Top Wall Street banks return to Russian bond trading after the Treasury brings in a sanctions reprieve: report
- At least six top Wall Street banks are offering trading in Russian bonds again, Reuters reported.
- The US Treasury in June blocked the trading as part of sanctions over Ukraine, prompting banks to pull back.
At least six big Wall Street banks have started dealing in Russian bonds again, Reuters reported, after the US authorities gave a reprieve to investors stuck with the now-toxic debt.
JP Morgan Chase, Bank of America, Citigroup, Deutsche Bank, Barclays and Jeffries Financial Group have cautiously re-entered the market for Russian government and corporate bonds, Reuters reported Monday.
They are once again offering to facilitate trades for clients, the outlet said, based on interviews and bank documents.
In June, the Treasury Department blocked US investors from buying all Russian debt and equity securities in secondary markets, part of the sanctions imposed on the country over its war with Ukraine. That led many banks to call a halt to trades.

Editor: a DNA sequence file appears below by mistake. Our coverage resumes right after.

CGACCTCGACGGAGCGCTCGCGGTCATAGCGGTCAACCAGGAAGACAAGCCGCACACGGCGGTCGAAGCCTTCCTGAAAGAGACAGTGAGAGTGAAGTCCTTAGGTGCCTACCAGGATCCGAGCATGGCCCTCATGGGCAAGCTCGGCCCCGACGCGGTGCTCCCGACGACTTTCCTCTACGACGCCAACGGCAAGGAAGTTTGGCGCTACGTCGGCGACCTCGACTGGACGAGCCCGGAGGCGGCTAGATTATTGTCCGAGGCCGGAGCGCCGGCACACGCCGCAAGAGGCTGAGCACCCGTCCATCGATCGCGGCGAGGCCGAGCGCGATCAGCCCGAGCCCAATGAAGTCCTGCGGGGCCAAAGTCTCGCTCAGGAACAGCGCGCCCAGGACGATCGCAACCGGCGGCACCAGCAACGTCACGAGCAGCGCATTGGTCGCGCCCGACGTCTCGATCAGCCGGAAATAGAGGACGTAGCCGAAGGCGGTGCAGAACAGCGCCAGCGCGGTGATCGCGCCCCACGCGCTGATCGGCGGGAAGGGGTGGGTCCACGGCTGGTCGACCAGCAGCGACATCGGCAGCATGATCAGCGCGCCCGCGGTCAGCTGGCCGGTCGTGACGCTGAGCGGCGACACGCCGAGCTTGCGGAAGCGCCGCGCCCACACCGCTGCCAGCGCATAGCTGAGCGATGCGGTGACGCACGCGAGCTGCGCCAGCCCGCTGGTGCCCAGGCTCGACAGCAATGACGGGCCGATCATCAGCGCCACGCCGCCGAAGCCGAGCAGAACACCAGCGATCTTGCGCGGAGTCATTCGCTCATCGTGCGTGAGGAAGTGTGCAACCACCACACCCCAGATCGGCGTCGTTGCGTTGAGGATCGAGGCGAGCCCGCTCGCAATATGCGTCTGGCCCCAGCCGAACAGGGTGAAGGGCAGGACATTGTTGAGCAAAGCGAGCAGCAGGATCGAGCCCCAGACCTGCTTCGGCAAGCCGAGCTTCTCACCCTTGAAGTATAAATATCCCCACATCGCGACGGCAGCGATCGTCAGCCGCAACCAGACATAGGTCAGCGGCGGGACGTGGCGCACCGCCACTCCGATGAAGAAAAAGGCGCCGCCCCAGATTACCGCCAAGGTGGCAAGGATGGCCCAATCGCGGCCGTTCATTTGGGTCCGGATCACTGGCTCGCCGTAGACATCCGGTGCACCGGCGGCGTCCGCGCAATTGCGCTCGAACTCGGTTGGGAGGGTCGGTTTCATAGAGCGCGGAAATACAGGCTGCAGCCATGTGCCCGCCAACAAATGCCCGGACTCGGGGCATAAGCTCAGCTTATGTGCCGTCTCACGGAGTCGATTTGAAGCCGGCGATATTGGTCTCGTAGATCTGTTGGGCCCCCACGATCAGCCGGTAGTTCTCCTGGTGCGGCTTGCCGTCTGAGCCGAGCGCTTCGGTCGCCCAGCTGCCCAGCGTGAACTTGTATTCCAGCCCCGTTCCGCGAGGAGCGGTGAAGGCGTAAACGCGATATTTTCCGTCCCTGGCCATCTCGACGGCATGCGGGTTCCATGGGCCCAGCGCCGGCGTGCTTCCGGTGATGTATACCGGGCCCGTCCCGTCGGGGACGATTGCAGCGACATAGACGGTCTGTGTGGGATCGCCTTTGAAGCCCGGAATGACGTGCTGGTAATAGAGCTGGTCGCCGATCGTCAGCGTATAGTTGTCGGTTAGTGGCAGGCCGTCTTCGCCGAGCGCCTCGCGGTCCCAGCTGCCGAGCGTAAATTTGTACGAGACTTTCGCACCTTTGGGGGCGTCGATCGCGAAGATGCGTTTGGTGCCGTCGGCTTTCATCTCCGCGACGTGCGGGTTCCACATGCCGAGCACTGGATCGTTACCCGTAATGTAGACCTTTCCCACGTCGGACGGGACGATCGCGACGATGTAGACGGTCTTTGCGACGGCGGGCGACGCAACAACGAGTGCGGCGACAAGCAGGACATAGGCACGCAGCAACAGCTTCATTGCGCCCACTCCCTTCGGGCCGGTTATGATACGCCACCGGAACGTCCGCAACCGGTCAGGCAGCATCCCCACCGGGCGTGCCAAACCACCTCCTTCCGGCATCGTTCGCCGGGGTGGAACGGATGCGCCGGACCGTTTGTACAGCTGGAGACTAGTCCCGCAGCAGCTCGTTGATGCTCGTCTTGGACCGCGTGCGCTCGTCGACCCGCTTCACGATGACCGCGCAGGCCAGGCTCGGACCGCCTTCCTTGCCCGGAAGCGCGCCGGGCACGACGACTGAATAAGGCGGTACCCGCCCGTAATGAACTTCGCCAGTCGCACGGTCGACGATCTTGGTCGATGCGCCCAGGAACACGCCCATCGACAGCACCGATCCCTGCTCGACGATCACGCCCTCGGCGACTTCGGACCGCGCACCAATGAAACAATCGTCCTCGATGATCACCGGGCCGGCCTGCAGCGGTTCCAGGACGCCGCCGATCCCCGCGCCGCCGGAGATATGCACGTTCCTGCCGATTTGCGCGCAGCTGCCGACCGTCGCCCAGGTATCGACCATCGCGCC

But the ban caused problems for holders of billions of dollars of credit default swaps (CDS) insuring against a Russia sovereign debt default, and in late July, the Treasury temporarily allowed investors to exit those positions.
With the sanctions risk mitigated for now, the Treasury move has prompted top US banks to return to the Russian debt market, according to Reuters, which outlined the moves they firms are taking to avoid breaking official rules.
Deutsche Bank is trading Russian bonds on a request-only and case-by-case basis to reduce its exposure to risk. Some on Wall Street are open to trades denominated in both rubles and US dollars, but others are more wary and are asking clients for further paperwork.
The ban by the Treasury Department's Office of Foreign Assets Control prevented payouts on about $2.5 billion worth of CDS linked to Russian debt, per Reuters, after the country Russia defaulted on its foreign debt for the first time in more than a century.
Investors use CDS as insurance against default on debt they hold, and they typically relinquish the underlying bonds to the other party for sale when that happens. But that became a breach of sanctions after the Treasury move in June.
The OFAC's temporary easing of restrictions and the return of trading on Wall Street should provide some relief to traders, as it gives them a chance to wind down their positions.